Genius at conservation, identifying plants in southern Illinois, will be missed
The flora and fauna community of southern Illinois is a little greener today thanks to the efforts of Jack Brooks.
Brooks, of Nashville, is virtually a self made man. Brooks’ passion for the outdoors led him to an interest deeply rooted in southern Illinois soil. After only one field course at SIU-C under the direction of the esteemed Dr. Robert Mohlenbrock, Brooks was deemed an exceptional student in the field identification of plants.
Retired Illinois Natural Heritage Biologist Marty Kemper has said that Brooks is a “genius at identifying plants." Within a span of 20 years, Brooks has gone on to identify and record over 600 plants that had previously been unrecorded in Washington, Clinton and neighboring counties.
Brooks’ legacy includes work in Washington and Clinton counties as well as the Shawnee National Forest including work in the Little Grand Canyon and Heron Pond areas. He is also responsible for working with botanical experts from the University of Illinois, Southern Illinois University, Carbondale, the Illinois Natural History Survey and the Missouri Botanical Garden. In working with these organizations, Brooks was able to collect and identify plant specimens, catalog the specimens and distribute the specimens to museums.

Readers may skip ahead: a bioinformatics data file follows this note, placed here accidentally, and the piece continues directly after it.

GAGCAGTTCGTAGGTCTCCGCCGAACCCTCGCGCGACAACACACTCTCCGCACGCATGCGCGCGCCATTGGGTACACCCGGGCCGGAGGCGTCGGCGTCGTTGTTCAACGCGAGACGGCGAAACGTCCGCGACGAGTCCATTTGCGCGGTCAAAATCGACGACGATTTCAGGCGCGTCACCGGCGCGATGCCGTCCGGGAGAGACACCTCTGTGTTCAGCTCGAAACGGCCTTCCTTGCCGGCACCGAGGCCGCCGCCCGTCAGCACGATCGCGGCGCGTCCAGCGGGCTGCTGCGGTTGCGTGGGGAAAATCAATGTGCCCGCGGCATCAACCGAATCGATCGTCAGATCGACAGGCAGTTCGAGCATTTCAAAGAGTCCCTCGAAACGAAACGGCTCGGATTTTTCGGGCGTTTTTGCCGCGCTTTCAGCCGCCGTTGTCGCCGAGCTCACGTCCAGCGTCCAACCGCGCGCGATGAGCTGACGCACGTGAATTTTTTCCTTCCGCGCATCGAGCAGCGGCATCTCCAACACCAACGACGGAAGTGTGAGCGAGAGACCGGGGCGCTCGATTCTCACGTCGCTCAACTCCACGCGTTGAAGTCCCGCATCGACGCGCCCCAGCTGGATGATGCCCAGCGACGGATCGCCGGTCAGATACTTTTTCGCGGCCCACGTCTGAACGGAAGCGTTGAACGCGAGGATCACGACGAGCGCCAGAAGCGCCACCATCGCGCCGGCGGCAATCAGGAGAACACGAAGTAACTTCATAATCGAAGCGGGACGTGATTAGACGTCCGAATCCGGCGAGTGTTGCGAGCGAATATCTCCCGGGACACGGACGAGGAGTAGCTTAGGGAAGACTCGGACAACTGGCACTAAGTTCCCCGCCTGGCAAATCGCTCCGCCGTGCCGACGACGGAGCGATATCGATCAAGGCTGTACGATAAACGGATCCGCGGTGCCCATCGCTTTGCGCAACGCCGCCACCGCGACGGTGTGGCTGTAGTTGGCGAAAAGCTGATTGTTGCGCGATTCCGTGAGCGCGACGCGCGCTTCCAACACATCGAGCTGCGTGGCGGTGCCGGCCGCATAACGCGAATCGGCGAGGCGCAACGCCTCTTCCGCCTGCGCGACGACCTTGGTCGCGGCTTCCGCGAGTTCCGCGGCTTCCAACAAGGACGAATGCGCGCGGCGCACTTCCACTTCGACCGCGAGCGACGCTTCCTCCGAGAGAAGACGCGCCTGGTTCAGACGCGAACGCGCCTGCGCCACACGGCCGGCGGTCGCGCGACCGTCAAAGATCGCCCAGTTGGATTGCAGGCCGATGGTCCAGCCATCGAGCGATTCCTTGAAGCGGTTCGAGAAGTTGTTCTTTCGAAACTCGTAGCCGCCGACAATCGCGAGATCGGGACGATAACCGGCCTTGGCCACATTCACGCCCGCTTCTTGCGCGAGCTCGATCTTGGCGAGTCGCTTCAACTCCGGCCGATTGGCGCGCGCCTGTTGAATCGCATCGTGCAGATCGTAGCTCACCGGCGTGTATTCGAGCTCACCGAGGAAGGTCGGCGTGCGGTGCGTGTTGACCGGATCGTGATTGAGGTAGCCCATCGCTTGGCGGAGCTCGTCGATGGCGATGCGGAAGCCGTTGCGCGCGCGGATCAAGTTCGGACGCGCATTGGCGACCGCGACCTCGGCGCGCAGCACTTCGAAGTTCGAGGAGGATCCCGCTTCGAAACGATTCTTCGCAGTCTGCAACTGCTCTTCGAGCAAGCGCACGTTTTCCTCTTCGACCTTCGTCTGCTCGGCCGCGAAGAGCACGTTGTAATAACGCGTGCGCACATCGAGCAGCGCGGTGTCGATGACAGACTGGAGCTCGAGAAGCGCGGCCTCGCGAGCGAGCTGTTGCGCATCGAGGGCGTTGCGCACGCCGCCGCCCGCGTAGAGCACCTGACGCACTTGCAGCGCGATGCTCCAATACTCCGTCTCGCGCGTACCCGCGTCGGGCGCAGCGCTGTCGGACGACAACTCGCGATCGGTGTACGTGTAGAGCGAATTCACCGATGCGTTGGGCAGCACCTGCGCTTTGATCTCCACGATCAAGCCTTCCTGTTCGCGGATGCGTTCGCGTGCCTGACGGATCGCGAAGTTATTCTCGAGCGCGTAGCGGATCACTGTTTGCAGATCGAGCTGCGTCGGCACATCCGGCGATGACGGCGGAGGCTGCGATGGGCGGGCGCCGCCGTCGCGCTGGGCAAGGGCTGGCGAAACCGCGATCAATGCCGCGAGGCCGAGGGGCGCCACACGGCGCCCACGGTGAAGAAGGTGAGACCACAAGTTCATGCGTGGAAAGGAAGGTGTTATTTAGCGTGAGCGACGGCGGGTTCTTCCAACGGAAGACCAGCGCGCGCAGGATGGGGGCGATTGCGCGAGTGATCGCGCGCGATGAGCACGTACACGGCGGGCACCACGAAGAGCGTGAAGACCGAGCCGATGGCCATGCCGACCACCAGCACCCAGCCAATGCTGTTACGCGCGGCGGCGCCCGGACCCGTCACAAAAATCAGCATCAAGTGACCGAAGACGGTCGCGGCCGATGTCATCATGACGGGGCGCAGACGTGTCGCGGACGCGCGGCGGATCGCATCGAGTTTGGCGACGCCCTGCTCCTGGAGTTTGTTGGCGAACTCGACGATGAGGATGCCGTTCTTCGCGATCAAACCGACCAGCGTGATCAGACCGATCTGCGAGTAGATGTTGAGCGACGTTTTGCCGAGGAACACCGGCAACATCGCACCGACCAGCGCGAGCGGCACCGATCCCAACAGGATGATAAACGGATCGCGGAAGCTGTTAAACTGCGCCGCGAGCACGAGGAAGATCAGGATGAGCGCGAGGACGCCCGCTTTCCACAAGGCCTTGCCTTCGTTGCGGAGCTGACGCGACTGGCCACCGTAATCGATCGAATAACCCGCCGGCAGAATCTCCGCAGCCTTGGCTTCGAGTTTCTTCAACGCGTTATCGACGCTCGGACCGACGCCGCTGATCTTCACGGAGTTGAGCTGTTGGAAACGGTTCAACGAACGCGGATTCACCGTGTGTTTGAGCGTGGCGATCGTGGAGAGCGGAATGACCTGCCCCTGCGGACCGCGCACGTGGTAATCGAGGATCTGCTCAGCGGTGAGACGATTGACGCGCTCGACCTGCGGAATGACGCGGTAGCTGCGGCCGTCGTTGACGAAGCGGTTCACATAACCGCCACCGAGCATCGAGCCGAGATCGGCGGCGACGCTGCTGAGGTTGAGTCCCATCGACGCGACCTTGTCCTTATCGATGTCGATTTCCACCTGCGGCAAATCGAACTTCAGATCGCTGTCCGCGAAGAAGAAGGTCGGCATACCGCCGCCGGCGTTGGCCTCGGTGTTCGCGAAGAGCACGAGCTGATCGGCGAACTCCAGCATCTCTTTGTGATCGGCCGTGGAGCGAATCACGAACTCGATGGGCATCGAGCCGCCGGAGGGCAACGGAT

Brooks’ contributions to the Illinois ecosystem have been unparalleled. His work in botany, the identification and recording of plants and the volunteer hours of eradication of invasive species at the Washington County Conservation Area have, in my opinion, earned him a place in the DNR history books. Through the efforts of Jack Brooks, the southern Illinois botanical populace has a better understanding of our natural heritage.
Jack Brooks died on May 1, 2013 at the age of 66 after a battle with cancer.